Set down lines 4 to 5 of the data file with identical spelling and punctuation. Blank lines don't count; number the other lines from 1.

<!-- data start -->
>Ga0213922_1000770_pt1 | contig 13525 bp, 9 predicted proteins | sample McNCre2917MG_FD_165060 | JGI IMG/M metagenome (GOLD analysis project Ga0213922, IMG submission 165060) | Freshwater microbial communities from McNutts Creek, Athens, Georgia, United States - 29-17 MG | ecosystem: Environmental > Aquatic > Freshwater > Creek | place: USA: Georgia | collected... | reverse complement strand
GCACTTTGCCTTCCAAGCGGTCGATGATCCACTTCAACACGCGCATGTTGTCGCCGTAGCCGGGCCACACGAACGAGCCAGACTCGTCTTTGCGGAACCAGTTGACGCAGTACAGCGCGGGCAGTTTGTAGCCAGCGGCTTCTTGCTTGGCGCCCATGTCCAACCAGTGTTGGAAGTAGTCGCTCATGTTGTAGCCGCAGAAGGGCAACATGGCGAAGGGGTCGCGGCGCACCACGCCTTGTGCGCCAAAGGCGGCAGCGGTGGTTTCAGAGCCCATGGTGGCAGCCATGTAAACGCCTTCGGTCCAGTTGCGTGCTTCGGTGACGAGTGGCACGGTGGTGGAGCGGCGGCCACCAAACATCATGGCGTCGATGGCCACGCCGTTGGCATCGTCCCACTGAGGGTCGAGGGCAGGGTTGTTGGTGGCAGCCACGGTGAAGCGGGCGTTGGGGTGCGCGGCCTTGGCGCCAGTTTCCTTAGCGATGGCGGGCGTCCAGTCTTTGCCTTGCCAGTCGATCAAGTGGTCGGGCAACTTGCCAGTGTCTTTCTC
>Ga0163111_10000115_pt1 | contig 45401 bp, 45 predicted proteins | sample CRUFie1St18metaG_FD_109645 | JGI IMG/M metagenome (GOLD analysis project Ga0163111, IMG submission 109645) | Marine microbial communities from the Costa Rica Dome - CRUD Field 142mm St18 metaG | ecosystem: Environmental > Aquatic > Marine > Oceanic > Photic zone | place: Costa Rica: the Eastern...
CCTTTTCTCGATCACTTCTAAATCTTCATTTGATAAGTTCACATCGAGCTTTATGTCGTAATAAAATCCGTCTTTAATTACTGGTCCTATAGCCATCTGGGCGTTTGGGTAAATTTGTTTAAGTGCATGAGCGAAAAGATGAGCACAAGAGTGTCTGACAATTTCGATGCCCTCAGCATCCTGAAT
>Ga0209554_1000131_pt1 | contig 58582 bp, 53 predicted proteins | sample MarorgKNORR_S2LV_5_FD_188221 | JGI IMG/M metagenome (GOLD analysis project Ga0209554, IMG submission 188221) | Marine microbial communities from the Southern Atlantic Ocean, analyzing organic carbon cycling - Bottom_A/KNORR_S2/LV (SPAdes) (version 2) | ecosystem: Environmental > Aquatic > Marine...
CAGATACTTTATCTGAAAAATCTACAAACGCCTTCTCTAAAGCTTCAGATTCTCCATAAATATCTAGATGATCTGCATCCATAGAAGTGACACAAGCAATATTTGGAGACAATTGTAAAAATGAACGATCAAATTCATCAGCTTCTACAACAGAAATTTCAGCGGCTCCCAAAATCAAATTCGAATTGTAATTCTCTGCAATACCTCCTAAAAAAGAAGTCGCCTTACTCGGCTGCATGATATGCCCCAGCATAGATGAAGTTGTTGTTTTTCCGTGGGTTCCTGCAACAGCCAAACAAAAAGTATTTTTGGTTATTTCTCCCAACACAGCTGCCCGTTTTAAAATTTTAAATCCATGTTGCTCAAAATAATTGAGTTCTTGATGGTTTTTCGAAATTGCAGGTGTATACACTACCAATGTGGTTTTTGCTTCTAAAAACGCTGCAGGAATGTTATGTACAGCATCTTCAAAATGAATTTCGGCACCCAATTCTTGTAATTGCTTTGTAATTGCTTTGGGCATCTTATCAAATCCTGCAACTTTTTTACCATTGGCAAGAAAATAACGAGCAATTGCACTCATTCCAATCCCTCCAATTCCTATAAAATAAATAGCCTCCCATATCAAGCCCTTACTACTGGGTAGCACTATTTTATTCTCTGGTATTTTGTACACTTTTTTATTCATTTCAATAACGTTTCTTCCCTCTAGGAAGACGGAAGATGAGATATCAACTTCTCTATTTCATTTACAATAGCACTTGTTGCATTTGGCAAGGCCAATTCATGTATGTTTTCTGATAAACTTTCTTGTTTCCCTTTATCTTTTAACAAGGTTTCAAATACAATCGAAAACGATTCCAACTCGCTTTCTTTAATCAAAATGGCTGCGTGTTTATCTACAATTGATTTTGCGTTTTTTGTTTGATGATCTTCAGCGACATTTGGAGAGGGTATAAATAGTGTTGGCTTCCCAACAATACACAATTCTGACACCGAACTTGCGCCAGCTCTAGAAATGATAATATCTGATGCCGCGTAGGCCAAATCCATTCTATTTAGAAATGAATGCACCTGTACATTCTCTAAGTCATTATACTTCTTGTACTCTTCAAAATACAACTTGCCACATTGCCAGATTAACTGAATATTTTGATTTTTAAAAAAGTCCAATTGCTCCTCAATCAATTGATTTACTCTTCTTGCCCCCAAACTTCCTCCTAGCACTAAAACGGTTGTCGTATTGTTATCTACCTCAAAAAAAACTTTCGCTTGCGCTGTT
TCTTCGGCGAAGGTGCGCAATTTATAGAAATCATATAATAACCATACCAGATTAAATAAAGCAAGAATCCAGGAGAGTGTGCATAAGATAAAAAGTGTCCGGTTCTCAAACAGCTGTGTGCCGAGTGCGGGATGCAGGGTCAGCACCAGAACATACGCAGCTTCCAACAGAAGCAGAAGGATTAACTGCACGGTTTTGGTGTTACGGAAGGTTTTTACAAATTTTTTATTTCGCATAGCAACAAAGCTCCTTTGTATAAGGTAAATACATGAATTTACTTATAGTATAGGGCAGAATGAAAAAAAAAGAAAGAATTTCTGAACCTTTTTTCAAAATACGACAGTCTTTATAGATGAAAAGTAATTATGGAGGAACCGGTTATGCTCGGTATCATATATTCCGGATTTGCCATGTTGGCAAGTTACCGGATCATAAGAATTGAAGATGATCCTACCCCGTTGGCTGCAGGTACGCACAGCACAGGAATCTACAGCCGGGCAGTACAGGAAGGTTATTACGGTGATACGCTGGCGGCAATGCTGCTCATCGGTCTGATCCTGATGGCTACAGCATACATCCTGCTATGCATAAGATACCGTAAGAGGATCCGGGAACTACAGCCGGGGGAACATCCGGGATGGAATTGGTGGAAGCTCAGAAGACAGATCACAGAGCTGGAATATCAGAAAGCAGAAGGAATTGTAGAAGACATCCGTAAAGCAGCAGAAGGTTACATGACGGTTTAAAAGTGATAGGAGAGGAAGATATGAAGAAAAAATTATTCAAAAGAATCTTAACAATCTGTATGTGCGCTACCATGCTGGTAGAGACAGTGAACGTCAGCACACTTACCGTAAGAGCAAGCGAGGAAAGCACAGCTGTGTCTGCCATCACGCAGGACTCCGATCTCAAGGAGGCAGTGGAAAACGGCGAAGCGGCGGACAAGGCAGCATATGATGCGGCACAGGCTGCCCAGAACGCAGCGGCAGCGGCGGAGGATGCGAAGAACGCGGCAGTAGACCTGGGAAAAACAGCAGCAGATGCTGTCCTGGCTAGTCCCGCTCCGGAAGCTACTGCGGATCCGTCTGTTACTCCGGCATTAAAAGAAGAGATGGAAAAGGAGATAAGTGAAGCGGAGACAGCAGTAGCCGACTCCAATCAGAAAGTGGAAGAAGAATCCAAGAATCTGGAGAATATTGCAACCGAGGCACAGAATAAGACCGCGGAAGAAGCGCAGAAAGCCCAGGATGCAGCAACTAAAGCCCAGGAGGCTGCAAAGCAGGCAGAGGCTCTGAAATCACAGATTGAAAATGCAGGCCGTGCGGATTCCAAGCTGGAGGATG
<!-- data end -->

CCTTTTCTCGATCACTTCTAAATCTTCATTTGATAAGTTCACATCGAGCTTTATGTCGTAATAAAATCCGTCTTTAATTACTGGTCCTATAGCCATCTGGGCGTTTGGGTAAATTTGTTTAAGTGCATGAGCGAAAAGATGAGCACAAGAGTGTCTGACAATTTCGATGCCCTCAGCATCCTGAAT
>Ga0209554_1000131_pt1 | contig 58582 bp, 53 predicted proteins | sample MarorgKNORR_S2LV_5_FD_188221 | JGI IMG/M metagenome (GOLD analysis project Ga0209554, IMG submission 188221) | Marine microbial communities from the Southern Atlantic Ocean, analyzing organic carbon cycling - Bottom_A/KNORR_S2/LV (SPAdes) (version 2) | ecosystem: Environmental > Aquatic > Marine...